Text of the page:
For the 2013 Universal Periodic Review (‘UPR’) of Azerbaijan (the country’s last completed UPR at the time of writing), the UN Committee against Torture reiterated its earlier concern that the definition of torture in article 133 of the Azerbaijani Criminal Code omits the purposes of torture set forth in CAT and lacks provisions defining as an offence torture inflicted with the consent or acquiescence of a public official or other person performing official functions (see ‘Known incidents of violence’, below).  The Human Rights Committee also recorded its concerns that individuals had been harassed by police and prison officials because of their sexual orientation, and confessions had been obtained using torture and ill-treatment during investigation.

In September 2015, the EU Parliament passed a resolution on Azerbaijan which condemned the country’s treatment of human rights defenders and specified it was ‘extremely concerned over the situation of LGBTI people’.

The European Commission against Racism and Intolerance (ECRI) published a report on Azerbaijan on 7 June 2016 (‘the ECRI 2016 Report’) which cited the absence of any legal provisions that protect LGBT people from discrimination, forcing many to hide their identities on a daily basis.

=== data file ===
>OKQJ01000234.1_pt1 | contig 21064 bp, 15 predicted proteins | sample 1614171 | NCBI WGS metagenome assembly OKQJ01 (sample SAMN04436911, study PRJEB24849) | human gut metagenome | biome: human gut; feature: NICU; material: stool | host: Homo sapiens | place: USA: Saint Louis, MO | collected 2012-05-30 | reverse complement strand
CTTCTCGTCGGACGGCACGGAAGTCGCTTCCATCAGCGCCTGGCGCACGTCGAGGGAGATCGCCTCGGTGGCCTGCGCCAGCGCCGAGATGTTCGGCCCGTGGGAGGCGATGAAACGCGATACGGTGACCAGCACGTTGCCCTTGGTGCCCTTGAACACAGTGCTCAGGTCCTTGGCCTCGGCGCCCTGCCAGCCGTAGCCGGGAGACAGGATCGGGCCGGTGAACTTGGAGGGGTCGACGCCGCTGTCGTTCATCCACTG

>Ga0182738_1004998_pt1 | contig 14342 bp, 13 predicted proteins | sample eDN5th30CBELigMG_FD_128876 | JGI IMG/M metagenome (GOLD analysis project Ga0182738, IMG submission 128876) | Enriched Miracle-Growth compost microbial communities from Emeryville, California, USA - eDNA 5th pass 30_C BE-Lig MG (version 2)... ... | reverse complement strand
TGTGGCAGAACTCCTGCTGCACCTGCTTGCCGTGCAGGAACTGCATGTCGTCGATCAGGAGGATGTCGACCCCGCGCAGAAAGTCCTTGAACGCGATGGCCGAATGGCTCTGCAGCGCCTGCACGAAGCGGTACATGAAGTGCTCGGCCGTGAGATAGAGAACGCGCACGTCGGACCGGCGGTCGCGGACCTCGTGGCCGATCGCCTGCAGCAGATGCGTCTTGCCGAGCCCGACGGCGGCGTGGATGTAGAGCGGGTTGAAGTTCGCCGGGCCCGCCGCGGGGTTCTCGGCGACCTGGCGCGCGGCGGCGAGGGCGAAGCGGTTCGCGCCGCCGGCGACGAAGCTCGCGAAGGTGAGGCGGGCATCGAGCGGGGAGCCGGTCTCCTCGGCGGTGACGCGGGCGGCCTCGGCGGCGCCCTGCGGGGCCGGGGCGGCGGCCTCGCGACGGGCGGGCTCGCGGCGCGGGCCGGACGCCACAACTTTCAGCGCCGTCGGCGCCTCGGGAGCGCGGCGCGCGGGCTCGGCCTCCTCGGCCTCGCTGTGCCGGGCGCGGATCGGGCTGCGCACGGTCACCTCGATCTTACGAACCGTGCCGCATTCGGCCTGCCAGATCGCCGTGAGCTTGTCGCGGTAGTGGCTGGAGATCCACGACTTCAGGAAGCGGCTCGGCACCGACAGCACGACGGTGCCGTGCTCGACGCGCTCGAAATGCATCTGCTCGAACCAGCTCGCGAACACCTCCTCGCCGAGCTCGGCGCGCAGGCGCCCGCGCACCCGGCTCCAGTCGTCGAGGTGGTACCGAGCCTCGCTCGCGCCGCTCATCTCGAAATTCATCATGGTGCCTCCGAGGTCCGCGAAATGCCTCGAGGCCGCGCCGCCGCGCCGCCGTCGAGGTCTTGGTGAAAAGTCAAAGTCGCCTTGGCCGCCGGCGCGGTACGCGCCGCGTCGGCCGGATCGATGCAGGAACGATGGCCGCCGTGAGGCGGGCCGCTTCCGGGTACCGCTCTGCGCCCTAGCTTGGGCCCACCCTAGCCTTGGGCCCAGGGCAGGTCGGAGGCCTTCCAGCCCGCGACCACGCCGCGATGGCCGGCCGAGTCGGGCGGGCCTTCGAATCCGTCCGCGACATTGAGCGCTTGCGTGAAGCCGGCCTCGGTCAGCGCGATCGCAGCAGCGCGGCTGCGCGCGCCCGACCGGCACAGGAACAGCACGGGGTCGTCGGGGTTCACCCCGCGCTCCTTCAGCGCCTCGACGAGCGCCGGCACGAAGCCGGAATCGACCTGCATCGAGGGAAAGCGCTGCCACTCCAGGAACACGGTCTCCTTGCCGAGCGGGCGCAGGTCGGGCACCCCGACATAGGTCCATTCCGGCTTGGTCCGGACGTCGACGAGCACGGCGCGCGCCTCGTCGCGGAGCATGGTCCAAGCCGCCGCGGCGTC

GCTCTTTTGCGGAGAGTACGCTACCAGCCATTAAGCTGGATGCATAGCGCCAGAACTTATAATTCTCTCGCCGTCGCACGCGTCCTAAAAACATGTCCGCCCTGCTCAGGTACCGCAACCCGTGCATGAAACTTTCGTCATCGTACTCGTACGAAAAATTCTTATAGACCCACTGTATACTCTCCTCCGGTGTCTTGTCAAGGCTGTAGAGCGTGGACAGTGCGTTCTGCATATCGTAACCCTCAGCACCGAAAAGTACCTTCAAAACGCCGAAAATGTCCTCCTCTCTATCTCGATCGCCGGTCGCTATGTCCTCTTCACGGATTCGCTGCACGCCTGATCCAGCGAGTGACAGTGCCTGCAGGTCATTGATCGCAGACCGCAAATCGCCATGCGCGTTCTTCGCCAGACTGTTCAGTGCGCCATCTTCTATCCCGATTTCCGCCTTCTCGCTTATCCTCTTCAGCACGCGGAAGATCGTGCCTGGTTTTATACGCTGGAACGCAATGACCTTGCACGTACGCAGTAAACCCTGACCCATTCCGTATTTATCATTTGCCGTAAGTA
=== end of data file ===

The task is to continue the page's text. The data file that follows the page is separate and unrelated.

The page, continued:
Known incidents of violence

  • In October 2017, Human Rights Watch (HRW) reported that a violent campaign had been carried out by Police in Azerbaijan against LGBT persons, encompassing arrests and torture of men presumed to be gay or bisexual, and transgender women (‘the 2017 Raids’).  HRW ascertained that since mid-September 2017, police in the capital of Azerbaijan, Baku, had detained numerous people on spurious charges, and forced some to pay bribes and provide information about other gay men using beatings and electric shocks. The Guardian similarly reported that in September 2017 at least 60 gay and trans people had been fined or imprisoned following a wave of systematic and widespread raids in Baku.  One person contacted by the Guardian claimed to have been beaten in police custody and only released after paying a fine.  Two men interviewed by HRW reported being detained and tortured in the Azerbaijani Organized Crime Unit, known as ‘Bandotdel’. Lawyers interviewed by HRW reported that police had shaved the heads of transgender women detainees, and at least 34 other detainees described severe ill-treatment and being forced to sign false statements by police during court proceedings. For individual accounts of what happened during the 2017 Raids, please see the HRW report here. See also ‘State and political attitudes’, below.